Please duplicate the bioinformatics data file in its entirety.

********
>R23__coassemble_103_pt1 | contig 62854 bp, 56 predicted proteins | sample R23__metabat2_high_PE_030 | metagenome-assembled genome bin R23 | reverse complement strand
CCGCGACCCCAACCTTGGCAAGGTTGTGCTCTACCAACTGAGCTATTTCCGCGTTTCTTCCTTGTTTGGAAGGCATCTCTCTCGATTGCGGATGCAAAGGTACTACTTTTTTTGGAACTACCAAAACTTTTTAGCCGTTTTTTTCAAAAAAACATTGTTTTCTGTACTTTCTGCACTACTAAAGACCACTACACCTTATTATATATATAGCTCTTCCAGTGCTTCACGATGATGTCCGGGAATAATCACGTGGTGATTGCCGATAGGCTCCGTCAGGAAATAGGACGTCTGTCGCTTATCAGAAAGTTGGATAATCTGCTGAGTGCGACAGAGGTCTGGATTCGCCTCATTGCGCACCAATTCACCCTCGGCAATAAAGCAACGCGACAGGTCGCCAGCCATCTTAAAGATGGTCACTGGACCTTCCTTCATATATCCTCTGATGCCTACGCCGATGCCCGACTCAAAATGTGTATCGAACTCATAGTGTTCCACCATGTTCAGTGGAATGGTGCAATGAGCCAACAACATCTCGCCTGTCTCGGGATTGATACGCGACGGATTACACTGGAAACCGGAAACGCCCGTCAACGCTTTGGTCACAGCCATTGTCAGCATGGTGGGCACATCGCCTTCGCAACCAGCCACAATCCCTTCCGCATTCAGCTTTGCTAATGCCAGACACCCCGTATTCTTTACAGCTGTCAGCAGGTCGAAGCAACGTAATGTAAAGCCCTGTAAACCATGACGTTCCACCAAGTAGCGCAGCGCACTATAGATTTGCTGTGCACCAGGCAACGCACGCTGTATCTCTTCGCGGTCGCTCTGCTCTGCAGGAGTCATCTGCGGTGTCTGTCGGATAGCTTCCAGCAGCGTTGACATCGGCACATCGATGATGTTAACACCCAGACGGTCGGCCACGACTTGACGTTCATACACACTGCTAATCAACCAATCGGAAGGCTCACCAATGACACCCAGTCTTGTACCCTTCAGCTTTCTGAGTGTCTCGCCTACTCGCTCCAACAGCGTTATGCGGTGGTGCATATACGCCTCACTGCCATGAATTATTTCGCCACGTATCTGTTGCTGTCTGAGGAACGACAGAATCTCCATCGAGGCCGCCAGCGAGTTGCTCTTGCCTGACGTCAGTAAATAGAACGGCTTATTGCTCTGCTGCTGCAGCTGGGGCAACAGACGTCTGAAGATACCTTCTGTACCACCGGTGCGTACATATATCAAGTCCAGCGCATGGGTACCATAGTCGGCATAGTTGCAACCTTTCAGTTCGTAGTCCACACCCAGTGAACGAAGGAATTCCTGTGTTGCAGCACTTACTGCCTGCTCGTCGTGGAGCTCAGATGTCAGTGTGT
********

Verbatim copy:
>R23__coassemble_103_pt1 | contig 62854 bp, 56 predicted proteins | sample R23__metabat2_high_PE_030 | metagenome-assembled genome bin R23 | reverse complement strand
CCGCGACCCCAACCTTGGCAAGGTTGTGCTCTACCAACTGAGCTATTTCCGCGTTTCTTCCTTGTTTGGAAGGCATCTCTCTCGATTGCGGATGCAAAGGTACTACTTTTTTTGGAACTACCAAAACTTTTTAGCCGTTTTTTTCAAAAAAACATTGTTTTCTGTACTTTCTGCACTACTAAAGACCACTACACCTTATTATATATATAGCTCTTCCAGTGCTTCACGATGATGTCCGGGAATAATCACGTGGTGATTGCCGATAGGCTCCGTCAGGAAATAGGACGTCTGTCGCTTATCAGAAAGTTGGATAATCTGCTGAGTGCGACAGAGGTCTGGATTCGCCTCATTGCGCACCAATTCACCCTCGGCAATAAAGCAACGCGACAGGTCGCCAGCCATCTTAAAGATGGTCACTGGACCTTCCTTCATATATCCTCTGATGCCTACGCCGATGCCCGACTCAAAATGTGTATCGAACTCATAGTGTTCCACCATGTTCAGTGGAATGGTGCAATGAGCCAACAACATCTCGCCTGTCTCGGGATTGATACGCGACGGATTACACTGGAAACCGGAAACGCCCGTCAACGCTTTGGTCACAGCCATTGTCAGCATGGTGGGCACATCGCCTTCGCAACCAGCCACAATCCCTTCCGCATTCAGCTTTGCTAATGCCAGACACCCCGTATTCTTTACAGCTGTCAGCAGGTCGAAGCAACGTAATGTAAAGCCCTGTAAACCATGACGTTCCACCAAGTAGCGCAGCGCACTATAGATTTGCTGTGCACCAGGCAACGCACGCTGTATCTCTTCGCGGTCGCTCTGCTCTGCAGGAGTCATCTGCGGTGTCTGTCGGATAGCTTCCAGCAGCGTTGACATCGGCACATCGATGATGTTAACACCCAGACGGTCGGCCACGACTTGACGTTCATACACACTGCTAATCAACCAATCGGAAGGCTCACCAATGACACCCAGTCTTGTACCCTTCAGCTTTCTGAGTGTCTCGCCTACTCGCTCCAACAGCGTTATGCGGTGGTGCATATACGCCTCACTGCCATGAATTATTTCGCCACGTATCTGTTGCTGTCTGAGGAACGACAGAATCTCCATCGAGGCCGCCAGCGAGTTGCTCTTGCCTGACGTCAGTAAATAGAACGGCTTATTGCTCTGCTGCTGCAGCTGGGGCAACAGACGTCTGAAGATACCTTCTGTACCACCGGTGCGTACATATATCAAGTCCAGCGCATGGGTACCATAGTCGGCATAGTTGCAACCTTTCAGTTCGTAGTCCACACCCAGTGAACGAAGGAATTCCTGTGTTGCAGCACTTACTGCCTGCTCGTCGTGGAGCTCAGATGTCAGTGTGT